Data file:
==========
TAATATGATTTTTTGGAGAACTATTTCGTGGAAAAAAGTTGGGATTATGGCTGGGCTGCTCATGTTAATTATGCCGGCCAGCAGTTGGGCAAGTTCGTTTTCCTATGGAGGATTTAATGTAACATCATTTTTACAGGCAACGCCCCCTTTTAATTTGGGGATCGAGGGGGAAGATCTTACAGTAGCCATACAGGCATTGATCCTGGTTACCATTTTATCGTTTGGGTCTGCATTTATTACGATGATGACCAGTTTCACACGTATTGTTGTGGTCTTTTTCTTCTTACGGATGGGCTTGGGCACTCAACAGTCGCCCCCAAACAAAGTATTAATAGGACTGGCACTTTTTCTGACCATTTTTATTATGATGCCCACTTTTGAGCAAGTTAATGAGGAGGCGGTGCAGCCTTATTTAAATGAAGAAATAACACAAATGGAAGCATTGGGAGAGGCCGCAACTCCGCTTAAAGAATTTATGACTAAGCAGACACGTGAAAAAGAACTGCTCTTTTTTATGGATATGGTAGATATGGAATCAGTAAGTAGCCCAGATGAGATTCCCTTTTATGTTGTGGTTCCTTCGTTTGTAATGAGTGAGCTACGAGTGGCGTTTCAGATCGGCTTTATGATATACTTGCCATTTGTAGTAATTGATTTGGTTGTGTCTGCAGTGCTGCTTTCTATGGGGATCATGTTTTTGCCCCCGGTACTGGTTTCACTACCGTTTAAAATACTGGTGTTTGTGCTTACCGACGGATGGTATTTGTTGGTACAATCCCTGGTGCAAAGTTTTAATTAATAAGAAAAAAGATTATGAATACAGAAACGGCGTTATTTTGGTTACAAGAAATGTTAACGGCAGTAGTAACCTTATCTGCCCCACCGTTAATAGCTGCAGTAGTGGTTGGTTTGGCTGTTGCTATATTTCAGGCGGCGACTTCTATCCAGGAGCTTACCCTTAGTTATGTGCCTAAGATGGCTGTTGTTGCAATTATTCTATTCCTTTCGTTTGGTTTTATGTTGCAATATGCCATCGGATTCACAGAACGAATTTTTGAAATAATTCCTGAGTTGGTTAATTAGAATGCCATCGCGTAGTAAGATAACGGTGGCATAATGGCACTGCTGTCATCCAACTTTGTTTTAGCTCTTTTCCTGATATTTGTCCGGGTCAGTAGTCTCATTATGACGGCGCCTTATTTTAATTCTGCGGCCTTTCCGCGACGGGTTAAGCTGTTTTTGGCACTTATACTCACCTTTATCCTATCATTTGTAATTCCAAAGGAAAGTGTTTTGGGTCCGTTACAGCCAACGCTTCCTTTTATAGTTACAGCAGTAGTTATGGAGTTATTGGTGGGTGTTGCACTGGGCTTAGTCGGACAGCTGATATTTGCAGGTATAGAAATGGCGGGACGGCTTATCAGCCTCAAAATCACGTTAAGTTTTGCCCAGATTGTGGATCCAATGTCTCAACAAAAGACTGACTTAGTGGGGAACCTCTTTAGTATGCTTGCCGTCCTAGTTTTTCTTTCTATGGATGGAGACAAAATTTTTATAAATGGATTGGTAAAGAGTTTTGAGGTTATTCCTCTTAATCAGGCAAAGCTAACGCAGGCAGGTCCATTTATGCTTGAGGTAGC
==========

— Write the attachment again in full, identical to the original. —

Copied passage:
TAATATGATTTTTTGGAGAACTATTTCGTGGAAAAAAGTTGGGATTATGGCTGGGCTGCTCATGTTAATTATGCCGGCCAGCAGTTGGGCAAGTTCGTTTTCCTATGGAGGATTTAATGTAACATCATTTTTACAGGCAACGCCCCCTTTTAATTTGGGGATCGAGGGGGAAGATCTTACAGTAGCCATACAGGCATTGATCCTGGTTACCATTTTATCGTTTGGGTCTGCATTTATTACGATGATGACCAGTTTCACACGTATTGTTGTGGTCTTTTTCTTCTTACGGATGGGCTTGGGCACTCAACAGTCGCCCCCAAACAAAGTATTAATAGGACTGGCACTTTTTCTGACCATTTTTATTATGATGCCCACTTTTGAGCAAGTTAATGAGGAGGCGGTGCAGCCTTATTTAAATGAAGAAATAACACAAATGGAAGCATTGGGAGAGGCCGCAACTCCGCTTAAAGAATTTATGACTAAGCAGACACGTGAAAAAGAACTGCTCTTTTTTATGGATATGGTAGATATGGAATCAGTAAGTAGCCCAGATGAGATTCCCTTTTATGTTGTGGTTCCTTCGTTTGTAATGAGTGAGCTACGAGTGGCGTTTCAGATCGGCTTTATGATATACTTGCCATTTGTAGTAATTGATTTGGTTGTGTCTGCAGTGCTGCTTTCTATGGGGATCATGTTTTTGCCCCCGGTACTGGTTTCACTACCGTTTAAAATACTGGTGTTTGTGCTTACCGACGGATGGTATTTGTTGGTACAATCCCTGGTGCAAAGTTTTAATTAATAAGAAAAAAGATTATGAATACAGAAACGGCGTTATTTTGGTTACAAGAAATGTTAACGGCAGTAGTAACCTTATCTGCCCCACCGTTAATAGCTGCAGTAGTGGTTGGTTTGGCTGTTGCTATATTTCAGGCGGCGACTTCTATCCAGGAGCTTACCCTTAGTTATGTGCCTAAGATGGCTGTTGTTGCAATTATTCTATTCCTTTCGTTTGGTTTTATGTTGCAATATGCCATCGGATTCACAGAACGAATTTTTGAAATAATTCCTGAGTTGGTTAATTAGAATGCCATCGCGTAGTAAGATAACGGTGGCATAATGGCACTGCTGTCATCCAACTTTGTTTTAGCTCTTTTCCTGATATTTGTCCGGGTCAGTAGTCTCATTATGACGGCGCCTTATTTTAATTCTGCGGCCTTTCCGCGACGGGTTAAGCTGTTTTTGGCACTTATACTCACCTTTATCCTATCATTTGTAATTCCAAAGGAAAGTGTTTTGGGTCCGTTACAGCCAACGCTTCCTTTTATAGTTACAGCAGTAGTTATGGAGTTATTGGTGGGTGTTGCACTGGGCTTAGTCGGACAGCTGATATTTGCAGGTATAGAAATGGCGGGACGGCTTATCAGCCTCAAAATCACGTTAAGTTTTGCCCAGATTGTGGATCCAATGTCTCAACAAAAGACTGACTTAGTGGGGAACCTCTTTAGTATGCTTGCCGTCCTAGTTTTTCTTTCTATGGATGGAGACAAAATTTTTATAAATGGATTGGTAAAGAGTTTTGAGGTTATTCCTCTTAATCAGGCAAAGCTAACGCAGGCAGGTCCATTTATGCTTGAGGTAGC